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Dennis Veasley

100 thoughts on “Stacked Ball Drop”

  1. https://www.physics.harvard.edu/uploads/files/undergrad/probweek/prob1.pdf
    I solved this problem some days ago and then found this video!

  2. I tried this but my neighbor got hurt. Too much velocity on the third ball….. Had it been faster, it could have penetrated through his body.

    Which technically means, another Black Hole.

  3. I would just like to tell you that I absolutely love your videos! I use them all the time in my classroom!!!

  4. Now, that's a great video. Excellently produced and explained. Big Bang, expanding universe theory; so many applications. Very nice.

  5. Supernovas actually lose a bunch of energy to the higher fusion they do, and they still have plenty of energy to send matter out at relativistic speeds.

  6. Your videos remind me of a book of Jearl Walker I read at the time… but in a much more lively and appealing way :-). Thanks for your effort and time

  7. hi physics girl ,I am a taiwan physics teacher . Can I create a qrcode in my book to connect to you video,let my students to see your vedio? Thank you so much,and forgive my poor English

  8. I feel like I missed something and about to mess up my question: why is the golf ball's max height (28 ft) more than the max height of each of the 3 balls individually combined (3ft + 3ft + 3ft = 9ft)? Is the air friction that great bouncing up? And/or the transfer of potential energy that efficient? Thank you.

  9. Fun fact. In a supernova, much of the outward momentum that causes the explosion of the star is carried by neutrinos. But neutrinos almost never interact with atoms. If you fire a neutrino through lead, you need 1 light year of lead to have a 50% chance of an interaction with the lead. Yes, 1 light year… they don’t like interacting with other matter.
    So this gives you an idea of how many neutrinos are created during a supernova, but also it tells you just how dense the material in the star’s core is that many of the neutrinos actually do interact. The “wall” of collapsing stellar material is so incredibly dense that the neutrinos just can’t help hitting it and repelling it outwards.if you want to know more, I recommend the Crash Course Astronomy course with Phil Plait. It’s epic 🙂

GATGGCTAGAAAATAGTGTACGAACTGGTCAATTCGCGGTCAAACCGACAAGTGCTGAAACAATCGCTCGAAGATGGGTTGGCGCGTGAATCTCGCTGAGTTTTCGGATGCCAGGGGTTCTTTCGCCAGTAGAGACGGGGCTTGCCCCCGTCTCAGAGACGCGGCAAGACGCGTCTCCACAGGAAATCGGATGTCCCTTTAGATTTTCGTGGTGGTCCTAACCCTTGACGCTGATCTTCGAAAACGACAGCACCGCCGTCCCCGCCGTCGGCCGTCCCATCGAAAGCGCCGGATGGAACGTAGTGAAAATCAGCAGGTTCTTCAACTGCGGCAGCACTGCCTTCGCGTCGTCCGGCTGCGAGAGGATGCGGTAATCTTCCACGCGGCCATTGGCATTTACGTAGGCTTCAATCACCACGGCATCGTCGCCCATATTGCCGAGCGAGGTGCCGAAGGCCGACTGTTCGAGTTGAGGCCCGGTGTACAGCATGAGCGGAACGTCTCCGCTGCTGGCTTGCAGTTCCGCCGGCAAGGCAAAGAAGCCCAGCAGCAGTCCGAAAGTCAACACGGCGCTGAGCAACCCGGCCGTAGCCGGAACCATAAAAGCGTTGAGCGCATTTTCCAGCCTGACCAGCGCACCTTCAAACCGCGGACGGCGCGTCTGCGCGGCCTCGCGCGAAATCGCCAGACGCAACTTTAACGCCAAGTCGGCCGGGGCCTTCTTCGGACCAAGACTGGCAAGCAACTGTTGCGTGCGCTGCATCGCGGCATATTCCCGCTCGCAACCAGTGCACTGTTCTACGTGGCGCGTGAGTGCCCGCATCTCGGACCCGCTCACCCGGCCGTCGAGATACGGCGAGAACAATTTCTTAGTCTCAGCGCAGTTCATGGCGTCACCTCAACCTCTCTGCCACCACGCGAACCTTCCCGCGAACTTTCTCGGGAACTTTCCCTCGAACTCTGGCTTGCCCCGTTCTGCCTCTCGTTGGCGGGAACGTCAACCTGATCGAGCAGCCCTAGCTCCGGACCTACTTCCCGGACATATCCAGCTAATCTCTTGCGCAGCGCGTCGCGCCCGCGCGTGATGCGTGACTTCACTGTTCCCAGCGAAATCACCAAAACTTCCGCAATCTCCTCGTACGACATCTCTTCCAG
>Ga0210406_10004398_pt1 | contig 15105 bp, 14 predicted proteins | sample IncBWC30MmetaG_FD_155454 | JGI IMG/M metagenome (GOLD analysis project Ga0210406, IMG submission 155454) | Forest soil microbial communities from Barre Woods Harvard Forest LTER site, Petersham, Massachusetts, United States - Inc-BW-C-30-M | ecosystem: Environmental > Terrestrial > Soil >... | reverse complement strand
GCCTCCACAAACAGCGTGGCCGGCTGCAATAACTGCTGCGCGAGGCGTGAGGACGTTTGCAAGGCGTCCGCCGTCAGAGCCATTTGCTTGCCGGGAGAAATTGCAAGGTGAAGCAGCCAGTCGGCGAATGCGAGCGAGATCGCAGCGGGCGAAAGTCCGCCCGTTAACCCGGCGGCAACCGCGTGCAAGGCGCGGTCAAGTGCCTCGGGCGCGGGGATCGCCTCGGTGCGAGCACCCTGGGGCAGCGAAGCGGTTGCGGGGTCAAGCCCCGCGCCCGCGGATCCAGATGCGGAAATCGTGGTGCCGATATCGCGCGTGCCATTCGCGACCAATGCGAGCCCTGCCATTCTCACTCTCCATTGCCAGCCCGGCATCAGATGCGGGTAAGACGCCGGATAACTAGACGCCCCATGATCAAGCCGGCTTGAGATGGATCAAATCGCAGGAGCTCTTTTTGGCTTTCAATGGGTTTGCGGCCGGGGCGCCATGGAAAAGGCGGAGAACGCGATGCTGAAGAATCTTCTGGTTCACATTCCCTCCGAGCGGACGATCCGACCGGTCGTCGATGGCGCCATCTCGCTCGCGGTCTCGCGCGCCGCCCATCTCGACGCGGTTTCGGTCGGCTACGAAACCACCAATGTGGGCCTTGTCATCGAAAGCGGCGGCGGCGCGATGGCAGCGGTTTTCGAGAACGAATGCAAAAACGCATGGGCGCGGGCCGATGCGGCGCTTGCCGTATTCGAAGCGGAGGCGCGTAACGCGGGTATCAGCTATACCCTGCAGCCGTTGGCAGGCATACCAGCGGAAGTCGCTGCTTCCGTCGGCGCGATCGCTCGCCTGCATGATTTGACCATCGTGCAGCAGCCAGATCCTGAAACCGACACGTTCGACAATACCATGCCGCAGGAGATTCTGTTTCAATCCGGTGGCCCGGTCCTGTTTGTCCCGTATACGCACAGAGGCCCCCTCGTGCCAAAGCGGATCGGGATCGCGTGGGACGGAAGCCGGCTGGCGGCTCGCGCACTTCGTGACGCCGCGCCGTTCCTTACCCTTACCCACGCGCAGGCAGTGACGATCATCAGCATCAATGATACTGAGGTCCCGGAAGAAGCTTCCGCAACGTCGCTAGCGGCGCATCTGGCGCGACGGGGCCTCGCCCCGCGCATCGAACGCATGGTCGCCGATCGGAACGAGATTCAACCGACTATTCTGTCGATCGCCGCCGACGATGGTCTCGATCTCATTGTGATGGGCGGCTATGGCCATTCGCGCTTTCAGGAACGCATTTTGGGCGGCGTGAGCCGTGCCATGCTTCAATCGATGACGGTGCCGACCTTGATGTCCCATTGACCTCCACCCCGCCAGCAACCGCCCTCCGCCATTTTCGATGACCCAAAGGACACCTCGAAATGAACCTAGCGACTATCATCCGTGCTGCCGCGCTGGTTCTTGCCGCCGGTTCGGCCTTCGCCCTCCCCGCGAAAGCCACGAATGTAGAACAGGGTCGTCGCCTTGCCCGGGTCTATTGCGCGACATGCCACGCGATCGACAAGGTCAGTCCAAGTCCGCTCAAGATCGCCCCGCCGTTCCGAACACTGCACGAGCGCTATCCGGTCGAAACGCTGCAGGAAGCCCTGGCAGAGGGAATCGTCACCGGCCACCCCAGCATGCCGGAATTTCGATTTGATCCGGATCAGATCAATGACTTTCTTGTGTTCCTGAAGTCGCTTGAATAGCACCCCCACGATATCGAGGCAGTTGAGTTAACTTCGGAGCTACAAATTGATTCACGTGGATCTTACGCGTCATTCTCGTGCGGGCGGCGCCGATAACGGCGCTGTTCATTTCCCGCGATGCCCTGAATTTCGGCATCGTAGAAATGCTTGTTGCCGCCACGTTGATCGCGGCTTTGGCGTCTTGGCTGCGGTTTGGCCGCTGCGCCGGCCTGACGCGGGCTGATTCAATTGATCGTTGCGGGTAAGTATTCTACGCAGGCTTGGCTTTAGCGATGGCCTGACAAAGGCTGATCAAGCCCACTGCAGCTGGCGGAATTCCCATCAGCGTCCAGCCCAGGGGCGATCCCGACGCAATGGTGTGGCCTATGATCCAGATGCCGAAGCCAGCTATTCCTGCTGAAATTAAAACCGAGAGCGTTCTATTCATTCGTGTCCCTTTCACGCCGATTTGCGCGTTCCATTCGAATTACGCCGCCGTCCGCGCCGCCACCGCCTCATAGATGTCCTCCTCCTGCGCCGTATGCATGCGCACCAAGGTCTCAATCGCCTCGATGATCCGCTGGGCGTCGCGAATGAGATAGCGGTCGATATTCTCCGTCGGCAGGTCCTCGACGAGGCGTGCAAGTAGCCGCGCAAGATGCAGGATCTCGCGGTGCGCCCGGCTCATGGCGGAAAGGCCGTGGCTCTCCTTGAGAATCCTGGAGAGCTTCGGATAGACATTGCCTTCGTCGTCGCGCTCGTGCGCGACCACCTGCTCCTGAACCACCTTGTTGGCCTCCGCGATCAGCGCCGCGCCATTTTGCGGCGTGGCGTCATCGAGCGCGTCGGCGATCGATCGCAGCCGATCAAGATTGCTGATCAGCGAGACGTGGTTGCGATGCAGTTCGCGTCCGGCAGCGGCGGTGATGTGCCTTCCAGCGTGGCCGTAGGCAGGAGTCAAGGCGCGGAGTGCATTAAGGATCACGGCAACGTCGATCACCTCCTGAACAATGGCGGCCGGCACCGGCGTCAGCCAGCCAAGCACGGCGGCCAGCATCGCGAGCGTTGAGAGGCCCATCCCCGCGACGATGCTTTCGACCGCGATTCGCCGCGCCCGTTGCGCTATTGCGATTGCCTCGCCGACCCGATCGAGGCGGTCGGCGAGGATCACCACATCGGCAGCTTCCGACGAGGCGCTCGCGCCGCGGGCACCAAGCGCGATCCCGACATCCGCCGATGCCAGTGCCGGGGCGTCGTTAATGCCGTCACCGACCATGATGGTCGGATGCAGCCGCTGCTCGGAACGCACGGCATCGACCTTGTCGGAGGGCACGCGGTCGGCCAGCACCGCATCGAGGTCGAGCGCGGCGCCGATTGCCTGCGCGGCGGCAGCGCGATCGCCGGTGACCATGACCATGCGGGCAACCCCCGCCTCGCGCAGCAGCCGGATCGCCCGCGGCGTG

10. I wonder if you sprinkled a little salt or fine sand where each ball touches they would stay in place longer and then you can do the super duper quadruple bounce. I can watch her bounce balls all day…

  11. damn i love your channel and i understand everything u say <3 <3 like pls can someone not call me a crazy nerd for loving physics so much?

  12. I've watched a few videos now where you've talked about something bouncing, and you only ever mention energy lost to heat, but you don't mention sound. If you ask me, I'd say that explaining the loss of energy to sound is a lot easier for a person to grasp, since you can dribble a ball for a few minutes without noticing a change in temperature.

  13. so what would happen if you used two basketballs and one tennis ball would it still go higher or would is have a different out come

  14. Just once, I'd like to see you do the math on a board during the narration of one of these types of videos. Your videos are far more interesting than that but these equations can really be detailed and are interesting to see.

  15. That is essentially what we do with rocket stages. The bigger engines on the bottom go less than a quarter of the total distance, when they separate from the rocket. Even if you have the exact same engines on all the stages.

  16. @Physics Girl, I know this video is over 3 years old now but you best be wearing sun glasses outside. Can't have any more "ultraviolet catastrophes"

  17. So grateful for this video. I've tried a number of ways to describe and demonstrate this process for my students. This video was golden. Keep up the great work!

  18. My balls,
    much-more bounced as after seeing her… 😂😇😈
    BTW,
    very nice explanation of transfer of momentum… 👍👍👍

  19. What happens when you put the larger ball on top and the smaller ones below it? Would it be the same that the ball on top will bounce higher than the ball below it?

  20. How come when the basketball is left out in the sun, it's heated up and gets more bounce and then gets cold and loses Bounce?

  21. its basically asparagus staging in KSP , many boosters all pumping full torwards the inner most booster so when the outermost boosters are emtpy drop em off and the rest of the rockets are still full. except instead boosters balls and instead of fuel the stretch of the ball outwards from hitting the ground, so as the bottom ball bounces up its still applyimg force into the next ball up pumping the next ball full of energy until that energy is enough that the next ball pushes itself off of the bottom ball and the process repeats for each ball going upwards

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